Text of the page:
Re: Yuck.

        Does pro-audio stuff on windows require a

        real time kernel? I know on Linux a real time kernel is recommended for such workloads

      2. katrinab Silver badge
        Meh

        Re: Yuck.

        Some audio / video related workloads would count as real time. Mac is very popular in that space, but people also use Windows.

        1. gunshit

          Re: Yuck.

          LeL, please read below comments in order to understand real time OS's

          Regards

      3. Wayland

        Re: Yuck.

        Any computer where the user is sitting in front of it making it do things is real time. The alternative is batch processing where the job gets done when it gets done. I really hate any delay when I'm using my computer. Obviously gaming is real time as is CNC and audio work. However even typing should be considered real time because any perceptible delay between hitting the key and the character appearing is irritating.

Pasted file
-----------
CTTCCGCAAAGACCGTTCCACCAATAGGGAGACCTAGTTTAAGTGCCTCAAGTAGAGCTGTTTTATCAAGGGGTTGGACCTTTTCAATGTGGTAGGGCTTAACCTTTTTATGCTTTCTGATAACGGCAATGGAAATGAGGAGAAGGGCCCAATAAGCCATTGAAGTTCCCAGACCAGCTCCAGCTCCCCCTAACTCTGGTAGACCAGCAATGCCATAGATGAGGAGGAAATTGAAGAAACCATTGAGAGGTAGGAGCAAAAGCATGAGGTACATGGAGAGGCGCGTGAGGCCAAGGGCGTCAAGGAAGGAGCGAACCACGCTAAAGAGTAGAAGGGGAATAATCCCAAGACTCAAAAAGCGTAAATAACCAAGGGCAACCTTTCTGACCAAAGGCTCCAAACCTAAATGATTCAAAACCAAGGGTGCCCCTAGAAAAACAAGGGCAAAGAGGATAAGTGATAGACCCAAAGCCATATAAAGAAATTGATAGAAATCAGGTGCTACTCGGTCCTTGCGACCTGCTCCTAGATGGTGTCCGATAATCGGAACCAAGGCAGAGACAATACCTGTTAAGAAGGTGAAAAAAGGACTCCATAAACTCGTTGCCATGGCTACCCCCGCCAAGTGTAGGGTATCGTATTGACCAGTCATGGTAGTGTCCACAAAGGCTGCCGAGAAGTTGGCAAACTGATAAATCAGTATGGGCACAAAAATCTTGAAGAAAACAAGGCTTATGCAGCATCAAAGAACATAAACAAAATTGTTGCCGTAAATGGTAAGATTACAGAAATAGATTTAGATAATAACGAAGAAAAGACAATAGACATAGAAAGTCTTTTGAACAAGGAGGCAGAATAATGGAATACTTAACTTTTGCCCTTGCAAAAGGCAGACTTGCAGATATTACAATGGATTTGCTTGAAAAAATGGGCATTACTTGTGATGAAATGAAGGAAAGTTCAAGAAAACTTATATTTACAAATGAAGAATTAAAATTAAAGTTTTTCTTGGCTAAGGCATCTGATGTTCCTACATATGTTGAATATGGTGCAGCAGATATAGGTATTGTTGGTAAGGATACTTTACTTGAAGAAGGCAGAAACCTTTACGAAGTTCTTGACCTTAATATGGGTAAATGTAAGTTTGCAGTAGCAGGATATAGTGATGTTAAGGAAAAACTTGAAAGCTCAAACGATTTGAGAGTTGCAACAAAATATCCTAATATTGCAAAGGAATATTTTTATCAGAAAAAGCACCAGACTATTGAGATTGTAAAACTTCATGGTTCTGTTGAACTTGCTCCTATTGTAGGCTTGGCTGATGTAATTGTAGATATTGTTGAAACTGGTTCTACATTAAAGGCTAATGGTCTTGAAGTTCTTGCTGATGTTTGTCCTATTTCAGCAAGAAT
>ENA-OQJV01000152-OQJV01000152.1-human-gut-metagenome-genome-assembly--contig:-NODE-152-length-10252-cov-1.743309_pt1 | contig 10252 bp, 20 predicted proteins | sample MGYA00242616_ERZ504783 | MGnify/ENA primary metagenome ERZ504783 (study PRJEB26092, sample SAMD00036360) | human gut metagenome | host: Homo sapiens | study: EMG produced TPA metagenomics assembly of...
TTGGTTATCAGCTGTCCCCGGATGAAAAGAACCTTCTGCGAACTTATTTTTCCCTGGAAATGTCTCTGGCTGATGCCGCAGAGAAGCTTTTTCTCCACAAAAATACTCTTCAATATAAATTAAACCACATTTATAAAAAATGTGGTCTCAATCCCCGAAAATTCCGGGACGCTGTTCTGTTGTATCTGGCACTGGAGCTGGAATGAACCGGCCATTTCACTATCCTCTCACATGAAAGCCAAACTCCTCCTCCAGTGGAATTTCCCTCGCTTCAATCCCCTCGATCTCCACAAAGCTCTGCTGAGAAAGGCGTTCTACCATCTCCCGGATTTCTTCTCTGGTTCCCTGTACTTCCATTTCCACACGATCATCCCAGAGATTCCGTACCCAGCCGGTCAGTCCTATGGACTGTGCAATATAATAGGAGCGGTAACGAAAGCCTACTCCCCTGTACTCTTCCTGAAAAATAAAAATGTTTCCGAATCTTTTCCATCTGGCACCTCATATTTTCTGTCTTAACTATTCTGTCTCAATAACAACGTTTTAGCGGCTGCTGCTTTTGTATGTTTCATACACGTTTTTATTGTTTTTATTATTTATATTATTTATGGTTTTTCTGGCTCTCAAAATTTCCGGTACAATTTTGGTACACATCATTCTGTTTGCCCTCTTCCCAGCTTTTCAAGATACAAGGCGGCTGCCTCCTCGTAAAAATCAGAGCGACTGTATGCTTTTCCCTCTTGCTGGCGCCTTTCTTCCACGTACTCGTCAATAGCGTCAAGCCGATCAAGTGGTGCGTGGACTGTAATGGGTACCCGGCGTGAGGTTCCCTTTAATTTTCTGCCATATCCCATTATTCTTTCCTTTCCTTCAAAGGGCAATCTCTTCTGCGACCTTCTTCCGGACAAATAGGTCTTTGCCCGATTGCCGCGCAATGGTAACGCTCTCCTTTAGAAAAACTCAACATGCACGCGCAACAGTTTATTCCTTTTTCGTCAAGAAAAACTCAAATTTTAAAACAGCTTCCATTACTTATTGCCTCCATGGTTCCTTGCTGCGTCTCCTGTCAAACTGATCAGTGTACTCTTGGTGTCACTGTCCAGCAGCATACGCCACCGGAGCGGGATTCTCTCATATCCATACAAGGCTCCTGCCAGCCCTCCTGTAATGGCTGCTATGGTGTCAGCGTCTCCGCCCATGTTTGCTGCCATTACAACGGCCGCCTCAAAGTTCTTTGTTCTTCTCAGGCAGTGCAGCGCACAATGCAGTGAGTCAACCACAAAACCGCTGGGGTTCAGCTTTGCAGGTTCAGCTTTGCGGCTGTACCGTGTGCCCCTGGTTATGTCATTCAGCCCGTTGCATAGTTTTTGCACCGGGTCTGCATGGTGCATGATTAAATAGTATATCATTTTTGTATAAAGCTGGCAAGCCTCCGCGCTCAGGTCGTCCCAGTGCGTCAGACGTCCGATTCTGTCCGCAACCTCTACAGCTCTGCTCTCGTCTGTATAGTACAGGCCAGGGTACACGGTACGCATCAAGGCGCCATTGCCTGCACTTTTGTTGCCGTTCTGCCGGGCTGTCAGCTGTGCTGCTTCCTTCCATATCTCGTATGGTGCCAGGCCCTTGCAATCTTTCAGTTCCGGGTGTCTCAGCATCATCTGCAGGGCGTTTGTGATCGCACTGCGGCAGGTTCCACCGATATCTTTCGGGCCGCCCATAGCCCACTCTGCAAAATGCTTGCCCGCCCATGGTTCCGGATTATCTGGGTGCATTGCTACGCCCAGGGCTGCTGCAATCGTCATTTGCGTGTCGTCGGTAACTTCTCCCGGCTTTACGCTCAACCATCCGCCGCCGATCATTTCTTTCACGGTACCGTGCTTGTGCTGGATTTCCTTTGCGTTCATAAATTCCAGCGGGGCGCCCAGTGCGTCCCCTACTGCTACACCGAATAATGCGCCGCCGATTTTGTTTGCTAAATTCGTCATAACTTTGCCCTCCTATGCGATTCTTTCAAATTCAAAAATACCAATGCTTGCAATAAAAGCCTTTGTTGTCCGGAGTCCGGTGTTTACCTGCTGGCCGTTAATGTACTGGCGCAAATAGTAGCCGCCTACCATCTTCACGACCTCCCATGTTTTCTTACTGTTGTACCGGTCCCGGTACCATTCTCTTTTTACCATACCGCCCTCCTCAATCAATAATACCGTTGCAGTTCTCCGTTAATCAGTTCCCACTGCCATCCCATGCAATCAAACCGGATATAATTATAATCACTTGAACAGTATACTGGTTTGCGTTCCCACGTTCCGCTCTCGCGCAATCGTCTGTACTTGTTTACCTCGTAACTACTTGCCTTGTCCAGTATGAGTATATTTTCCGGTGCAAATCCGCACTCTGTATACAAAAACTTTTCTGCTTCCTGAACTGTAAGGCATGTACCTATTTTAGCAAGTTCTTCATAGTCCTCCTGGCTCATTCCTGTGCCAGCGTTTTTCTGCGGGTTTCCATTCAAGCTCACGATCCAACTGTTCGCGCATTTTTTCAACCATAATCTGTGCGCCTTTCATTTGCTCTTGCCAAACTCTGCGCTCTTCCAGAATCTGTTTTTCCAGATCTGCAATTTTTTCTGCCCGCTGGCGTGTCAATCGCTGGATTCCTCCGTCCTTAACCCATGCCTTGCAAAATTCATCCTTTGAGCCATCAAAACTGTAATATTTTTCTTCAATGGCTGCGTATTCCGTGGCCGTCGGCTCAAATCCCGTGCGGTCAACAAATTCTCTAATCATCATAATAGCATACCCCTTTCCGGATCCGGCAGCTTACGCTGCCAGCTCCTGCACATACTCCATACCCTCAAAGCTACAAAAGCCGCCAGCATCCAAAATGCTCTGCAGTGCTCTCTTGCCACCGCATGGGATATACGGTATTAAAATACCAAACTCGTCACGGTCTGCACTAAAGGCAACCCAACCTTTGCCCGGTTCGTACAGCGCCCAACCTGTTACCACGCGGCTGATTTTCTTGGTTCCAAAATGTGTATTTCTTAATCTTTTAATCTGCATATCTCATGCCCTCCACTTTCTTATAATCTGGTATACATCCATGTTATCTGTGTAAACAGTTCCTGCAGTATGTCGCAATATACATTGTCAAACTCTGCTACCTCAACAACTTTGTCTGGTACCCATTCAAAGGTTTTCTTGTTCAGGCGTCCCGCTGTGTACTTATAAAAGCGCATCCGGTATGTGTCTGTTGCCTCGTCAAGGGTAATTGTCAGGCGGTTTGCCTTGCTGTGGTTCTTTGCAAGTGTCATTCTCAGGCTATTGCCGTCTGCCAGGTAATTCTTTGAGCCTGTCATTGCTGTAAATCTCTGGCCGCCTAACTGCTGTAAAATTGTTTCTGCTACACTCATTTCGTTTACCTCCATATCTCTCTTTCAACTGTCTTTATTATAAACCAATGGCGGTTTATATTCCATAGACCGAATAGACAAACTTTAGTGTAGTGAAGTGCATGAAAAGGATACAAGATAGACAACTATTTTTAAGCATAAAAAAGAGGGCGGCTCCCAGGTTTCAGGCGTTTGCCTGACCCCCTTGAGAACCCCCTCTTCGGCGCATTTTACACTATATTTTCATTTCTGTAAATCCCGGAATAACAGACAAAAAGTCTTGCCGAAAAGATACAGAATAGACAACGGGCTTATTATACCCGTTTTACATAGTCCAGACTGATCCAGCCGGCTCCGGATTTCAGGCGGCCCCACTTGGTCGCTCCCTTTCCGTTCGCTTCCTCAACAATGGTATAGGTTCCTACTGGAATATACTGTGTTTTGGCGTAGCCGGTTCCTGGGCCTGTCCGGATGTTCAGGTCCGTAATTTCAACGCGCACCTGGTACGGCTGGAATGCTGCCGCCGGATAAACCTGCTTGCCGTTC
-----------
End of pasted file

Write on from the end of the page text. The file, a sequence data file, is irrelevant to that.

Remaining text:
1. tip pc Silver badge
          Facepalm

          Re: Yuck.

          @wayland I'm not sure you understand what a real-time operating system is.

          Any computer where the user is sitting in front of it making it do things is real time. The alternative is batch processing where the job gets done when it gets done. I really hate any delay when I'm using my computer. Obviously gaming is real time as is CNC and audio work. However even typing should be considered real time because any perceptible delay between hitting the key and the character appearing is irritating.

          https://en.wikipedia.org/wiki/Real-time_operating_system